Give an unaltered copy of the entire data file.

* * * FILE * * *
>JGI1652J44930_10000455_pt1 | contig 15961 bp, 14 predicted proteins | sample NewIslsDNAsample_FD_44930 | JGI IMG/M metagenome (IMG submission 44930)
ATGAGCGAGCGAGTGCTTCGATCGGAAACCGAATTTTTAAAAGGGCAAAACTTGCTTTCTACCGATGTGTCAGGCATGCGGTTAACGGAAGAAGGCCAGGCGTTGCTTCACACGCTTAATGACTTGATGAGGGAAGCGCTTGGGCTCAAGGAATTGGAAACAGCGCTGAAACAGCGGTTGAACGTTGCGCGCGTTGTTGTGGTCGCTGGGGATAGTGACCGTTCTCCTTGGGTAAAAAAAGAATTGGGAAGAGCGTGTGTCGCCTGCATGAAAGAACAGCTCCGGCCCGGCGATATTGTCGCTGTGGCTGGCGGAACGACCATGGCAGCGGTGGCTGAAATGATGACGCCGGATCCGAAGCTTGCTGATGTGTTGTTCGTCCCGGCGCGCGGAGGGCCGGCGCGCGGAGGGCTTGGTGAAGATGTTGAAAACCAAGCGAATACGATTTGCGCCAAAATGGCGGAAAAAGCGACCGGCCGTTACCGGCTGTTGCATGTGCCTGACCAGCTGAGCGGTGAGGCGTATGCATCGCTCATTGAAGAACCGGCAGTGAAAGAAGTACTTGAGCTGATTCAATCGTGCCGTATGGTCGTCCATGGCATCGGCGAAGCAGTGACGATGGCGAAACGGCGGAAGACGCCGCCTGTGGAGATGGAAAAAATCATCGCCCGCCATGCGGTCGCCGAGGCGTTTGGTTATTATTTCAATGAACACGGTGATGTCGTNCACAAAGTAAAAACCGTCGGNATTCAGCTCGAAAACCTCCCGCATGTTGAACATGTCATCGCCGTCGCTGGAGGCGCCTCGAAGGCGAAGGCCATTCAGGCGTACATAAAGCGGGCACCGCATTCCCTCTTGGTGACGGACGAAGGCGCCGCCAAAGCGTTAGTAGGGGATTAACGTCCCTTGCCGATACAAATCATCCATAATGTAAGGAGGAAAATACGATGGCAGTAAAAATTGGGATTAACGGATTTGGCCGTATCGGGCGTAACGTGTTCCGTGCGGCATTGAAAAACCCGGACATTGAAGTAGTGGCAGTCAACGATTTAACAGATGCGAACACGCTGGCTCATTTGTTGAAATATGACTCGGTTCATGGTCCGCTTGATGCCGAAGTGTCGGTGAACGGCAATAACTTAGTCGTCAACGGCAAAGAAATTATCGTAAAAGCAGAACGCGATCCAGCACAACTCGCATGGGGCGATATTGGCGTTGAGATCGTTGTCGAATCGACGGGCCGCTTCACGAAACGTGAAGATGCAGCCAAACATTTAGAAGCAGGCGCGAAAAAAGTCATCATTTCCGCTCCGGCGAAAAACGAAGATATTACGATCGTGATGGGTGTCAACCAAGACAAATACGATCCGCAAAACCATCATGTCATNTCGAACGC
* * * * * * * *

>JGI1652J44930_10000455_pt1 | contig 15961 bp, 14 predicted proteins | sample NewIslsDNAsample_FD_44930 | JGI IMG/M metagenome (IMG submission 44930)
ATGAGCGAGCGAGTGCTTCGATCGGAAACCGAATTTTTAAAAGGGCAAAACTTGCTTTCTACCGATGTGTCAGGCATGCGGTTAACGGAAGAAGGCCAGGCGTTGCTTCACACGCTTAATGACTTGATGAGGGAAGCGCTTGGGCTCAAGGAATTGGAAACAGCGCTGAAACAGCGGTTGAACGTTGCGCGCGTTGTTGTGGTCGCTGGGGATAGTGACCGTTCTCCTTGGGTAAAAAAAGAATTGGGAAGAGCGTGTGTCGCCTGCATGAAAGAACAGCTCCGGCCCGGCGATATTGTCGCTGTGGCTGGCGGAACGACCATGGCAGCGGTGGCTGAAATGATGACGCCGGATCCGAAGCTTGCTGATGTGTTGTTCGTCCCGGCGCGCGGAGGGCCGGCGCGCGGAGGGCTTGGTGAAGATGTTGAAAACCAAGCGAATACGATTTGCGCCAAAATGGCGGAAAAAGCGACCGGCCGTTACCGGCTGTTGCATGTGCCTGACCAGCTGAGCGGTGAGGCGTATGCATCGCTCATTGAAGAACCGGCAGTGAAAGAAGTACTTGAGCTGATTCAATCGTGCCGTATGGTCGTCCATGGCATCGGCGAAGCAGTGACGATGGCGAAACGGCGGAAGACGCCGCCTGTGGAGATGGAAAAAATCATCGCCCGCCATGCGGTCGCCGAGGCGTTTGGTTATTATTTCAATGAACACGGTGATGTCGTNCACAAAGTAAAAACCGTCGGNATTCAGCTCGAAAACCTCCCGCATGTTGAACATGTCATCGCCGTCGCTGGAGGCGCCTCGAAGGCGAAGGCCATTCAGGCGTACATAAAGCGGGCACCGCATTCCCTCTTGGTGACGGACGAAGGCGCCGCCAAAGCGTTAGTAGGGGATTAACGTCCCTTGCCGATACAAATCATCCATAATGTAAGGAGGAAAATACGATGGCAGTAAAAATTGGGATTAACGGATTTGGCCGTATCGGGCGTAACGTGTTCCGTGCGGCATTGAAAAACCCGGACATTGAAGTAGTGGCAGTCAACGATTTAACAGATGCGAACACGCTGGCTCATTTGTTGAAATATGACTCGGTTCATGGTCCGCTTGATGCCGAAGTGTCGGTGAACGGCAATAACTTAGTCGTCAACGGCAAAGAAATTATCGTAAAAGCAGAACGCGATCCAGCACAACTCGCATGGGGCGATATTGGCGTTGAGATCGTTGTCGAATCGACGGGCCGCTTCACGAAACGTGAAGATGCAGCCAAACATTTAGAAGCAGGCGCGAAAAAAGTCATCATTTCCGCTCCGGCGAAAAACGAAGATATTACGATCGTGATGGGTGTCAACCAAGACAAATACGATCCGCAAAACCATCATGTCATNTCGAACGC